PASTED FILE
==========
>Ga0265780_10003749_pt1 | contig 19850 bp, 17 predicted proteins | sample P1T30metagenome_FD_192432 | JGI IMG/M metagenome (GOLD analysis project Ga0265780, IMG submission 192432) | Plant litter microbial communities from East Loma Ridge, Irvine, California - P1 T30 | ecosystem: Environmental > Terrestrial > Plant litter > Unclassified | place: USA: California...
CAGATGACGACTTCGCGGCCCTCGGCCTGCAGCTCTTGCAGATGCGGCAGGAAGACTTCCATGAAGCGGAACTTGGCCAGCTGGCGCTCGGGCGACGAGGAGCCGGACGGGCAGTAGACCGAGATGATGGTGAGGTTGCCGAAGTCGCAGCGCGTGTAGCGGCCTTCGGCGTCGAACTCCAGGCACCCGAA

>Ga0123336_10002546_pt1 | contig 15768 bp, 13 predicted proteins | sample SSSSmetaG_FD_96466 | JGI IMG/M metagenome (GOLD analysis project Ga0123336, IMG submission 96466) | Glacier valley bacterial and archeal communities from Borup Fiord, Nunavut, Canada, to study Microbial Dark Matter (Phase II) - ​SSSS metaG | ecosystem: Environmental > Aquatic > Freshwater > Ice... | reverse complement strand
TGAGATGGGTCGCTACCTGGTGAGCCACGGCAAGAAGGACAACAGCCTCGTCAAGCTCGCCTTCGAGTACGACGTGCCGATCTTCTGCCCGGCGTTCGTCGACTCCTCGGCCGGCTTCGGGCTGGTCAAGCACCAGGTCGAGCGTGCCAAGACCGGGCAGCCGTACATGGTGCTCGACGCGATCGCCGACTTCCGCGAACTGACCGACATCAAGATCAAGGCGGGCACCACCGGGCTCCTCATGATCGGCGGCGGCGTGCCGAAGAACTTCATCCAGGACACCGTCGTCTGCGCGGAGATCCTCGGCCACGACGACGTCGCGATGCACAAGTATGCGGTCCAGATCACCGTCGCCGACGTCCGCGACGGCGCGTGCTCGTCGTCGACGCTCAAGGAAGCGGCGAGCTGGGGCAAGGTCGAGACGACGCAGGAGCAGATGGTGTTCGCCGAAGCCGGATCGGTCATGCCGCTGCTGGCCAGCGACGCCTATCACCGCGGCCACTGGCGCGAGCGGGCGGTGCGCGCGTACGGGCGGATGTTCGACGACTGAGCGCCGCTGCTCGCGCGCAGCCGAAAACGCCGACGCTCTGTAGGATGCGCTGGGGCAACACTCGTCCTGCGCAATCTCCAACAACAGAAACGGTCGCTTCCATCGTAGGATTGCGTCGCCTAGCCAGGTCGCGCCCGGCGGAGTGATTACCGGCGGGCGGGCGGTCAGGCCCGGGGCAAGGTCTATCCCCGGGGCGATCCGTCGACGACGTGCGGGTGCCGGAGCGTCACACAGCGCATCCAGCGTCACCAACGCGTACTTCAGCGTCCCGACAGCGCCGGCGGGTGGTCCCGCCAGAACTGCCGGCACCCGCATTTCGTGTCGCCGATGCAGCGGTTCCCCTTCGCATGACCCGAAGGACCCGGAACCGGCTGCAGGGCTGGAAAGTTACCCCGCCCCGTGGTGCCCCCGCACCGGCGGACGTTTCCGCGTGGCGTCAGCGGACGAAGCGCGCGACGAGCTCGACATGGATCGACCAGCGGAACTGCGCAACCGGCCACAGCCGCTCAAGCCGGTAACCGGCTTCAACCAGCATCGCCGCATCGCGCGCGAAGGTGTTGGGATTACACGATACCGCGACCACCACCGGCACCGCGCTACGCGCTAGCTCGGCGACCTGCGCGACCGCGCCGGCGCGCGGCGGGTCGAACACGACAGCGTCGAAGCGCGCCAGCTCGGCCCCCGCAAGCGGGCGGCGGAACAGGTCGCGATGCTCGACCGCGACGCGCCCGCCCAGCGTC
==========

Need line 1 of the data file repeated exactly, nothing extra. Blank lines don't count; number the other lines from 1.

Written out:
>Ga0265780_10003749_pt1 | contig 19850 bp, 17 predicted proteins | sample P1T30metagenome_FD_192432 | JGI IMG/M metagenome (GOLD analysis project Ga0265780, IMG submission 192432) | Plant litter microbial communities from East Loma Ridge, Irvine, California - P1 T30 | ecosystem: Environmental > Terrestrial > Plant litter > Unclassified | place: USA: California...